"We learn that the right doesn't even recognize the irony of its claim of being unfairly blamed for the violence of others, when it has spent the last several years doing exactly that to Muslims -- particularly American Muslims. We also learn that the right can simultaneously insist no political party or inclination can be blamed for Tucson -- while it itself blames the Democratic party and the left, for Tucson. We learn that the right does not understand that if you -- if we -- foment a political environment in which politics are to be settled by violence, or the threat of violence, or in a rhetorical tide of violent imagery, it no longer matters what those politics specifically are, or if the hearer even understands your politics or agrees with your politics -- he may hear only the permission to be violent. And ultimately we learn... this template of what the right would do in an actual open-and-shut slam dunk case in which a partisan of the right attempted to kill one of the left. The right would blame that victim, blame him or her for not having brought enough security. Or for not having brought a gun."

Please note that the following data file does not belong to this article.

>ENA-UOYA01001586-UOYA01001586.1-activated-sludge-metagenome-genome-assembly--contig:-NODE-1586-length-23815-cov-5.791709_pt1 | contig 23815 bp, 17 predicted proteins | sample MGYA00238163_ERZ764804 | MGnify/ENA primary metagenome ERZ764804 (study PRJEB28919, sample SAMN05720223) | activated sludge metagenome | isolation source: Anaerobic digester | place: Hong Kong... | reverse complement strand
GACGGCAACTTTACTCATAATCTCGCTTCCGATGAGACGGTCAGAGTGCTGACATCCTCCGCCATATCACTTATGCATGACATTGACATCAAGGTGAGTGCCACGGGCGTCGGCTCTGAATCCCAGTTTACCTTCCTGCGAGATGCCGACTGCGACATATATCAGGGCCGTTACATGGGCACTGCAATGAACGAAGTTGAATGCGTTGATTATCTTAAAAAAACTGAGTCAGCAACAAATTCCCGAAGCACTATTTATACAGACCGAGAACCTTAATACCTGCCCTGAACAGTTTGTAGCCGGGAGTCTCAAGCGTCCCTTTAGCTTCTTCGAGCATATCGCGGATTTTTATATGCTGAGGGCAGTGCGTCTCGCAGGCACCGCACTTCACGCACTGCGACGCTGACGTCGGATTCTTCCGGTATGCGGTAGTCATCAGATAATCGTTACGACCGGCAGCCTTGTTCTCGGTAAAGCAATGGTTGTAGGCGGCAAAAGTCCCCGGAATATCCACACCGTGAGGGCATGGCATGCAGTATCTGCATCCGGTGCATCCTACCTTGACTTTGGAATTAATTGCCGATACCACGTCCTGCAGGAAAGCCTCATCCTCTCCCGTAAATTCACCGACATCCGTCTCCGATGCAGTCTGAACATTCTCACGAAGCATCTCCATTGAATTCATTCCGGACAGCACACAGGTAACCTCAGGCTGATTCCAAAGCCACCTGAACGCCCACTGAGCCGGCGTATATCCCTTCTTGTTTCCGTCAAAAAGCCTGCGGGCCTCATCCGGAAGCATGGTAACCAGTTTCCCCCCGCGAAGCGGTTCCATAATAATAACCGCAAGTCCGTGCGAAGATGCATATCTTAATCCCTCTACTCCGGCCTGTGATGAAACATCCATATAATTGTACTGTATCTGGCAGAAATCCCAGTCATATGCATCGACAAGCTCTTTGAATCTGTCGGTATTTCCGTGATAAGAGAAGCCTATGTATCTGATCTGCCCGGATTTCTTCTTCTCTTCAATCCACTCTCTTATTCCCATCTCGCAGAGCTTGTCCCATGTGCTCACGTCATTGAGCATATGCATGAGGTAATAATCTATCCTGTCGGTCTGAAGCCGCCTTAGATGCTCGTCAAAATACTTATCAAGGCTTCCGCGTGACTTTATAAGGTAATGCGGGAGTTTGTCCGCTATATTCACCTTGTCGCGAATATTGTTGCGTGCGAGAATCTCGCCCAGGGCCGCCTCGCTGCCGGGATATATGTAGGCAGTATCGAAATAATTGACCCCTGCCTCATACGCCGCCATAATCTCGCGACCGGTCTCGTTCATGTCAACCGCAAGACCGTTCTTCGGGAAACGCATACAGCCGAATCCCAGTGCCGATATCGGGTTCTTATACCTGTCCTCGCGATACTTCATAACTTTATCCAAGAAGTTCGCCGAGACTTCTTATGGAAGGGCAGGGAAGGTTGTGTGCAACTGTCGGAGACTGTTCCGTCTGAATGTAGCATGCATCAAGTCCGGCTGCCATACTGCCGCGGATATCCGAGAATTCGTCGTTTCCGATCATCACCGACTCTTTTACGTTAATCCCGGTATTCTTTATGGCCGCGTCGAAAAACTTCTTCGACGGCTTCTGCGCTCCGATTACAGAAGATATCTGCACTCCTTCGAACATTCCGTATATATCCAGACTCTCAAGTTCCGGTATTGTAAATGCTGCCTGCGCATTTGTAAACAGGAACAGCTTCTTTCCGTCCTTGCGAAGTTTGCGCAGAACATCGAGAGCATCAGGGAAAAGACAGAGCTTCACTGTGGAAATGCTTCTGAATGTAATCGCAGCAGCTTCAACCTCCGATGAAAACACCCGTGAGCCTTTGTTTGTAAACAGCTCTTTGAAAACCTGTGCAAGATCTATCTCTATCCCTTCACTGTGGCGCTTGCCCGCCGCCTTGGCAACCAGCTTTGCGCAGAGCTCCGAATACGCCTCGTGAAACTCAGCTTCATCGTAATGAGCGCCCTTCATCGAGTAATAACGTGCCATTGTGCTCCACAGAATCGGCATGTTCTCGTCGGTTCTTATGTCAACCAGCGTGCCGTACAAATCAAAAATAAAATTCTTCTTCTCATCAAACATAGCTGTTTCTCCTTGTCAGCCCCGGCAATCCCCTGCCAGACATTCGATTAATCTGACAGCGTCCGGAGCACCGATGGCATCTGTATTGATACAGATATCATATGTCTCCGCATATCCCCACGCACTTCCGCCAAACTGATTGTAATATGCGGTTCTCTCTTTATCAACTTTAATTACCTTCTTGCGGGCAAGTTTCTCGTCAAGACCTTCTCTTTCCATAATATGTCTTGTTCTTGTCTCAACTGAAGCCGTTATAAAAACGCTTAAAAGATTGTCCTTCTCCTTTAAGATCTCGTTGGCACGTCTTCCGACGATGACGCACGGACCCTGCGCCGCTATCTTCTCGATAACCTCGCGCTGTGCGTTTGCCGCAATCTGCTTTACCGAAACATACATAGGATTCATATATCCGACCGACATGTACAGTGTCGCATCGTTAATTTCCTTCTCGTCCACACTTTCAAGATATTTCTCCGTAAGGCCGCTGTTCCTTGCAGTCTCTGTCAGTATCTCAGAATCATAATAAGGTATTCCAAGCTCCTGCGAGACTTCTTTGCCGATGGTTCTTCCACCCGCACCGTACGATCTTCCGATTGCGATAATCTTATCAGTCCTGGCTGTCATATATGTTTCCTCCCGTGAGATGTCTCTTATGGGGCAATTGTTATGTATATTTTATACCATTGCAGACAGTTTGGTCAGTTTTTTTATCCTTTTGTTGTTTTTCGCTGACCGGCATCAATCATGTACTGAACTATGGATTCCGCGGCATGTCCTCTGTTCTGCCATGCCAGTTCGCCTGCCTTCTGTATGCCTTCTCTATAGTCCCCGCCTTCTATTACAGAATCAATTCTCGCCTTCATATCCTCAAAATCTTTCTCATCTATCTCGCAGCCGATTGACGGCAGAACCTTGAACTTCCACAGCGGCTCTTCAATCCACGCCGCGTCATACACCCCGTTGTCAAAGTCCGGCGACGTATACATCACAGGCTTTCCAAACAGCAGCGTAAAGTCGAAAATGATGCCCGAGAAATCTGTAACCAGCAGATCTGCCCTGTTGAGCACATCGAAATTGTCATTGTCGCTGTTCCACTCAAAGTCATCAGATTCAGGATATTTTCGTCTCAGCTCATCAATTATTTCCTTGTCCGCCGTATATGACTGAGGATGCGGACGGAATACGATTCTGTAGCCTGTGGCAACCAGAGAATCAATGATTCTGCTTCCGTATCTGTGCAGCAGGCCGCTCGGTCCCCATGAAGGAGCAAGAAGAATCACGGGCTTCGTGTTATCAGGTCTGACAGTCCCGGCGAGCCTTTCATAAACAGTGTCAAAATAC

-- Keith Olbermann on much of the American right's response in the wake of the Arizona shooting and the call for more responsible political discourse